But surely it's not just that?

      • It's because small sensors have a much worse signal to noise ratio.
      • Re: (Score:3, Insightful)

        by hedwards (940851)
        It's because the photosites are further apart and the lenses over the individual photosites are larger. Meaning that you can crank up the gain further without increasing the interference between photosites and have more light available to begin with. Basically you end up with more photons being directed at the photosite and less chance of energy generated at other photosites from interfering.
        • by timeOday (582209)
          No, I said small vs large sensor assuming a fixed objective lens size and rows/cols of pixels - so the total amount of light is the same, as is the light per pixel / photosite. When you say the photosites are further apart, do you mean there are insulating gaps between them that are larger, or that the average distance between points on neighboring photosites is larger, thus reducing leakage between them?
      • Not sure that this is right but if you imagine a small number of photons arriving on your detector then reconstructing the image will depend in part on the resolution of the detector. The resolution helps you turn an indistinct blob into a real image.

      • It's because implicit in this comparison is the statement "for a fixed field of view and resolution", which implies a focal length, and hence aperture size, which scale with with sensor size: See http://www.clarkvision.com/imagedetail/does.pixel.size.matter/#The_f_ratio_Myth [clarkvision.com]. Large detectors are not intrinsically more sensitive, but for a given field of view and angular resolution, they collect more light than small sensors, going as the square of the its size.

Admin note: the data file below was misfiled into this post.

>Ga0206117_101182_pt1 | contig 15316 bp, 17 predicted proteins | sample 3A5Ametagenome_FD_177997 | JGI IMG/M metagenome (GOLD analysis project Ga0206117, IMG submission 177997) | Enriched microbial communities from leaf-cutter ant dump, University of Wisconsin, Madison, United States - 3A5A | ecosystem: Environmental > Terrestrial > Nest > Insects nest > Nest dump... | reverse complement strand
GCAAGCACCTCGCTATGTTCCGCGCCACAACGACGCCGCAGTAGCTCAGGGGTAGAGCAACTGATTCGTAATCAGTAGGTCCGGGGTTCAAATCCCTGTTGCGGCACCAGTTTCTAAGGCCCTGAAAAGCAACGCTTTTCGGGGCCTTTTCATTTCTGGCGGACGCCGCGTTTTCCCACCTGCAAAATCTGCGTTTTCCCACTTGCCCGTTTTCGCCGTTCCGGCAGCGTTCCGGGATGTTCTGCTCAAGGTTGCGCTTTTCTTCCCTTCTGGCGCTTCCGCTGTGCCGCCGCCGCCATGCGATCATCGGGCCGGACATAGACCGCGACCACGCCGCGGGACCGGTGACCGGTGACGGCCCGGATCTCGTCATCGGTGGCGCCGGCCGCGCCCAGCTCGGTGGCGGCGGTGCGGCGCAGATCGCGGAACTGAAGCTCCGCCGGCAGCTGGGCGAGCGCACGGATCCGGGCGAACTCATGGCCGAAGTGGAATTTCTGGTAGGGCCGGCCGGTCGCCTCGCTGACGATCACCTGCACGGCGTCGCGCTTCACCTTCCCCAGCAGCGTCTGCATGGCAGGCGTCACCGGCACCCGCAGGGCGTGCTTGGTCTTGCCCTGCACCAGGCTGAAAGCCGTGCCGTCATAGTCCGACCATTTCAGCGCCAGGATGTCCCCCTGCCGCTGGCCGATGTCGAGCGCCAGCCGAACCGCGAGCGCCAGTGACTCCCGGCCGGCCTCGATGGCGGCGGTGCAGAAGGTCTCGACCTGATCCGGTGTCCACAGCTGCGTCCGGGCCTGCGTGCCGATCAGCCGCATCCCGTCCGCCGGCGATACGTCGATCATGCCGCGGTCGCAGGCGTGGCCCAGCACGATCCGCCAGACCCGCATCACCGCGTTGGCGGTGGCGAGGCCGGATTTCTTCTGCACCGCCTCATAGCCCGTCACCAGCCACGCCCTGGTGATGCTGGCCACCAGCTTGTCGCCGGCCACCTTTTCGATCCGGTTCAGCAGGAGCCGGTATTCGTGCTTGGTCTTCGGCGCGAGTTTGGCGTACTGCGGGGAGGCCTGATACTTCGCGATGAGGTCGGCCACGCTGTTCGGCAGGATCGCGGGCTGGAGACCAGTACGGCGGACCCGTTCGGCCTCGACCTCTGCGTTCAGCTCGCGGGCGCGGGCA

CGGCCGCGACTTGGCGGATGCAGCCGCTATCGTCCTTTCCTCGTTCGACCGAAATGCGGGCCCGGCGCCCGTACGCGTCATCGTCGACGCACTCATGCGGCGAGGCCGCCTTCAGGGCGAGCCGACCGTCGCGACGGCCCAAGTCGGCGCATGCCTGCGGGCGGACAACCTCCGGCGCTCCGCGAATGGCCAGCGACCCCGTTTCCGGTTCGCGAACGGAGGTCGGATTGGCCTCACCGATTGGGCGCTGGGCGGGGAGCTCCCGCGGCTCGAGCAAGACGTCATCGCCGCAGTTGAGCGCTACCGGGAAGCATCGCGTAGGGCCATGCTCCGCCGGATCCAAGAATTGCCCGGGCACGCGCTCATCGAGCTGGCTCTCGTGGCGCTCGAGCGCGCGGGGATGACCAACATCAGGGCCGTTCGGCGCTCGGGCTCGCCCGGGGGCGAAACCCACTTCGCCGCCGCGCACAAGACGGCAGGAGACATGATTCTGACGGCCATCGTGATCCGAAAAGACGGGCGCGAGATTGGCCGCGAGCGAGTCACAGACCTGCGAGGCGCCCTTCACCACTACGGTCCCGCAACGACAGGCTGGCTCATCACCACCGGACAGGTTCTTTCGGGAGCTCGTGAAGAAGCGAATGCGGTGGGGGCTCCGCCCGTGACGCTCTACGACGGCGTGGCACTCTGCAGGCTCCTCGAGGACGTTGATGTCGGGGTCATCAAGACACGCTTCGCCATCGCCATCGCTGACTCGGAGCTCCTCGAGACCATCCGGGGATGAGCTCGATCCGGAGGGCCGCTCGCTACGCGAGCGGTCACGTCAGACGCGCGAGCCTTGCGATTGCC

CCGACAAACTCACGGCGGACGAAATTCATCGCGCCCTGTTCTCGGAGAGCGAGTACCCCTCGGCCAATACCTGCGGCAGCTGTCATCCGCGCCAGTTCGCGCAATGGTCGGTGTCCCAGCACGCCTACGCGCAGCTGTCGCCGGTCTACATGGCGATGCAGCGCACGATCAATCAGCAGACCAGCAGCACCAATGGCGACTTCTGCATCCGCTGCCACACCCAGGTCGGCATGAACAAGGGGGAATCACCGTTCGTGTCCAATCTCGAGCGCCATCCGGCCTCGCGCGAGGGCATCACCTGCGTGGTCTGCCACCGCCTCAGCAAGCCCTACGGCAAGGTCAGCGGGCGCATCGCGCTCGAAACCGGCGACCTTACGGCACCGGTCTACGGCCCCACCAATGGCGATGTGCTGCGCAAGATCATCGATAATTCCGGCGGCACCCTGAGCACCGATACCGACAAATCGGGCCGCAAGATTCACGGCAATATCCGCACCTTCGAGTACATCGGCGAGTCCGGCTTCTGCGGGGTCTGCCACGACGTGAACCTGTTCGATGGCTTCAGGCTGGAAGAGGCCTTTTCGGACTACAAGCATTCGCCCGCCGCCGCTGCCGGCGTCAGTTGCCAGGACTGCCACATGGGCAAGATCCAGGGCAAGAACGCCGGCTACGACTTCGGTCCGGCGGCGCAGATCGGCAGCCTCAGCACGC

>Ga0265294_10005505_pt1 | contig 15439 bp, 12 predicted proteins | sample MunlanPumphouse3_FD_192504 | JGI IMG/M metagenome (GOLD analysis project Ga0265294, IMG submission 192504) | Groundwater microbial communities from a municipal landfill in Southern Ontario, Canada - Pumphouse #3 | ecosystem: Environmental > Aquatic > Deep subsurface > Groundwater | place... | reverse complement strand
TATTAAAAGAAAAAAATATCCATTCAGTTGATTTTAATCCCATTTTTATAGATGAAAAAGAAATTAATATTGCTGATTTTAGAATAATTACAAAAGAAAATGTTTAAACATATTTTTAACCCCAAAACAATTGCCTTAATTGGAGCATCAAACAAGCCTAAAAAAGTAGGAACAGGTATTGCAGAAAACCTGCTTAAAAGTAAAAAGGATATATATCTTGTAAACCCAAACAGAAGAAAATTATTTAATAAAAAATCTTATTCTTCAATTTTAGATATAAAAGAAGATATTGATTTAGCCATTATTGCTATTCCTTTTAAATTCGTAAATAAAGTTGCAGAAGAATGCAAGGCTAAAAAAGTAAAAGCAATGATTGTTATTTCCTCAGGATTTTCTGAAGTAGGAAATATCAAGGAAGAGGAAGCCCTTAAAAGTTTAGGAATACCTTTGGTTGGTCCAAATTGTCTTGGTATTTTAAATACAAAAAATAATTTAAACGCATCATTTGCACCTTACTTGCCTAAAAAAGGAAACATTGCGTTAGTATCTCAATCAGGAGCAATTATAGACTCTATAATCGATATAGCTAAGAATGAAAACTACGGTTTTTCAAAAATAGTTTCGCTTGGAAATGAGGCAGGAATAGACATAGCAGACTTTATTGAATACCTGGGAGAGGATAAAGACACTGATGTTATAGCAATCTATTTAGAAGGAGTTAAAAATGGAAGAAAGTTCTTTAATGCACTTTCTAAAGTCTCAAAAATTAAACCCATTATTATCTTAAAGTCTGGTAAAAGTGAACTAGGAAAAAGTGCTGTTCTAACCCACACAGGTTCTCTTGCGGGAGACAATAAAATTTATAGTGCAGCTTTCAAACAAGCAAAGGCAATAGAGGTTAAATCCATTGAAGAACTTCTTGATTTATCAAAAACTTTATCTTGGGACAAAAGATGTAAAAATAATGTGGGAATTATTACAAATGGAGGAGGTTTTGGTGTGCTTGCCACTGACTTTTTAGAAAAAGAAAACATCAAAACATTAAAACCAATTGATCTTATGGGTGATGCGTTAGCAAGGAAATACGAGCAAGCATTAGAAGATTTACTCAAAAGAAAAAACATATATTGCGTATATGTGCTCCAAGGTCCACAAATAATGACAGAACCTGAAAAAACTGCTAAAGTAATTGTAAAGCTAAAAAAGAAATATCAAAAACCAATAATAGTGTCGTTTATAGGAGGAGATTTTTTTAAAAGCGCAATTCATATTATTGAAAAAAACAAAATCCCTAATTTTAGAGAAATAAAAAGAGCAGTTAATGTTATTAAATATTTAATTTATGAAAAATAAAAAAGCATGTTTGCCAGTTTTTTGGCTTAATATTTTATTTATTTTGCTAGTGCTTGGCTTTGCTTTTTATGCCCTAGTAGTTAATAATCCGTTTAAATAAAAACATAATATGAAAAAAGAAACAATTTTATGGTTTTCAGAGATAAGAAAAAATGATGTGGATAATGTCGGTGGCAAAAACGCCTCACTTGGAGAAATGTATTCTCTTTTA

• Shutter speed (Score:3, Interesting)

    by WilyCoder (736280) on Thursday September 02, 2010 @07:15PM (#33458866)

    "It will be able to capture an image with 1/100th the light intensity required by a DSLR"

    I'm reading that as ultra fast shutter speeds being available for fast moving photography. Cool.

    • Re:Shutter speed (Score:4, Insightful)

      by Entropius (188861) on Thursday September 02, 2010 @07:29PM (#33459038)

      At the moment highspeed photography is limited by how fast the shutters will go. The larger focal-plane shutters used for this larger format are likely to be even slower than the ones used on today's DSLR's.

      My camera, a bog-standard Olympus DSLR, can do up to 1/4000. Nicer cameras can do 1/8000, but I don't know of any off-the-shelf DSLR that can do faster.